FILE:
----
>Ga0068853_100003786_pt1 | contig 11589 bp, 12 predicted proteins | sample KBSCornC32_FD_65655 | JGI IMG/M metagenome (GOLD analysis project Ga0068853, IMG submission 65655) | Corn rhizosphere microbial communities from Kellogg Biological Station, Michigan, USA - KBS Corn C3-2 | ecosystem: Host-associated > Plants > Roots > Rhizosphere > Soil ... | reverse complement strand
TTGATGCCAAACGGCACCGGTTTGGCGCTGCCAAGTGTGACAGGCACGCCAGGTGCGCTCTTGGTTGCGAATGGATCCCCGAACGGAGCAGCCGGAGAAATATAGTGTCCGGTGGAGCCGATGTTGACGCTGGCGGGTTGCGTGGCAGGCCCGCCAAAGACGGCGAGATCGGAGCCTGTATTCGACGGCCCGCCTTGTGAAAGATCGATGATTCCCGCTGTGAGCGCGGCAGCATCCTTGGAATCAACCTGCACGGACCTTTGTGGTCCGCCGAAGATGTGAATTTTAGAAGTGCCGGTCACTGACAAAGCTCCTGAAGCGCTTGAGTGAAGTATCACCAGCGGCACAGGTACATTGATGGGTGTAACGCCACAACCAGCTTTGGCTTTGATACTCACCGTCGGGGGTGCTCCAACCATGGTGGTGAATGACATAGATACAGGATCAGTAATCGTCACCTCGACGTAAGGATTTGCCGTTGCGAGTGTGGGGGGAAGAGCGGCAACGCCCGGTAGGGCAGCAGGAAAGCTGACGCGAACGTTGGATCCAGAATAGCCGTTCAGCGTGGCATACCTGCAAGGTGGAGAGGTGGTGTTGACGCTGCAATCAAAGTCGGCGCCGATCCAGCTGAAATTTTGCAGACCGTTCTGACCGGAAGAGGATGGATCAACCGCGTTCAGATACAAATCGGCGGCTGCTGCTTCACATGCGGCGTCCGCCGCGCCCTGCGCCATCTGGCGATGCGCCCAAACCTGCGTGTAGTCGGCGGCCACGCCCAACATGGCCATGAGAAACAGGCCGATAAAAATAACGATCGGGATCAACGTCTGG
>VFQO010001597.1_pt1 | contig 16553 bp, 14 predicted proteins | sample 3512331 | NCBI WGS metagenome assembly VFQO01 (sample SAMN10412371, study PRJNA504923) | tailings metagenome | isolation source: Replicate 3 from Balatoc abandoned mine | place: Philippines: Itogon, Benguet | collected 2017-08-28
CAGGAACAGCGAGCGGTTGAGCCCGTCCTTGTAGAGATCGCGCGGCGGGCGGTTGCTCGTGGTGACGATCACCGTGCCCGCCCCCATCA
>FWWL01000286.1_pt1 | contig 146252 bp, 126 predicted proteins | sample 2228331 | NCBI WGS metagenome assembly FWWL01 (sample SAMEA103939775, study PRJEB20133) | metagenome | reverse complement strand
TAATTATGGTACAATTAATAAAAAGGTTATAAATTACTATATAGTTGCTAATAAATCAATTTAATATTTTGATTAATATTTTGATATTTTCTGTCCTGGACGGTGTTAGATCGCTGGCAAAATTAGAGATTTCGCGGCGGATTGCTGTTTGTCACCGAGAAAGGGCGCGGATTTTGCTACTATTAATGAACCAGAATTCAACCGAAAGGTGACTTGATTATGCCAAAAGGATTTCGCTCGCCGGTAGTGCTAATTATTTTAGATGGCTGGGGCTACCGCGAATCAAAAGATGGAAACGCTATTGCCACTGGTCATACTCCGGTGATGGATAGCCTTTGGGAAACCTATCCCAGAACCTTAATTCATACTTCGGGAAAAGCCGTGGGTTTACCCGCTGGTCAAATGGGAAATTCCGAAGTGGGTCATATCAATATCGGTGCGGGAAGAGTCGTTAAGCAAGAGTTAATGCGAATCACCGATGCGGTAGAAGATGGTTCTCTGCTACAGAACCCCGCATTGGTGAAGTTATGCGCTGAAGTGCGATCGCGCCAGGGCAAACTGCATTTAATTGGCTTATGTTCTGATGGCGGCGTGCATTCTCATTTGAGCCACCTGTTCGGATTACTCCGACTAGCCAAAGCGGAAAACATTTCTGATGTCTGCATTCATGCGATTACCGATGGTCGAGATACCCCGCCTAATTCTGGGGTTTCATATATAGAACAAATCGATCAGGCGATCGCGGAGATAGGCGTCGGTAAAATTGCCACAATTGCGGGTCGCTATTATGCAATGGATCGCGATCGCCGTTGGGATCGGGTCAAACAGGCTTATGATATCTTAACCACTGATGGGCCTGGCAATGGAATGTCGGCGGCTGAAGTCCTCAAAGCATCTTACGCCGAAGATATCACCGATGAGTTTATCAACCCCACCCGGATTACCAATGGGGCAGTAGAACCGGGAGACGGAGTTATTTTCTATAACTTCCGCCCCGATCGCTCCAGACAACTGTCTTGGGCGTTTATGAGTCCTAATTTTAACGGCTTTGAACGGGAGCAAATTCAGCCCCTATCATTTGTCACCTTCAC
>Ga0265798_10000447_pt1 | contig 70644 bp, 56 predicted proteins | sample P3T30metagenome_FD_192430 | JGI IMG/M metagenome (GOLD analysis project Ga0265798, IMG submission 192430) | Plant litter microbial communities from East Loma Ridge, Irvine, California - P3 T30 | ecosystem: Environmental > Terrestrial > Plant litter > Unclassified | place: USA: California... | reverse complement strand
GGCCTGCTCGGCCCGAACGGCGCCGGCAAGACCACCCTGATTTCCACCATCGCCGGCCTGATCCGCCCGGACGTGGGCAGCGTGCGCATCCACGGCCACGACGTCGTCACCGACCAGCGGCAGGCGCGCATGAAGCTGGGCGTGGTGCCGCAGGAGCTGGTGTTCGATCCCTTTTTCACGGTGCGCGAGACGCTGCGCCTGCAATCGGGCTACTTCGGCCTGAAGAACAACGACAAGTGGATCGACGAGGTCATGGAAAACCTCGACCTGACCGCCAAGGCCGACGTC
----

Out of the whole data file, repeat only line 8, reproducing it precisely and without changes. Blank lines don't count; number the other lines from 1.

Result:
GGCCTGCTCGGCCCGAACGGCGCCGGCAAGACCACCCTGATTTCCACCATCGCCGGCCTGATCCGCCCGGACGTGGGCAGCGTGCGCATCCACGGCCACGACGTCGTCACCGACCAGCGGCAGGCGCGCATGAAGCTGGGCGTGGTGCCGCAGGAGCTGGTGTTCGATCCCTTTTTCACGGTGCGCGAGACGCTGCGCCTGCAATCGGGCTACTTCGGCCTGAAGAACAACGACAAGTGGATCGACGAGGTCATGGAAAACCTCGACCTGACCGCCAAGGCCGACGTC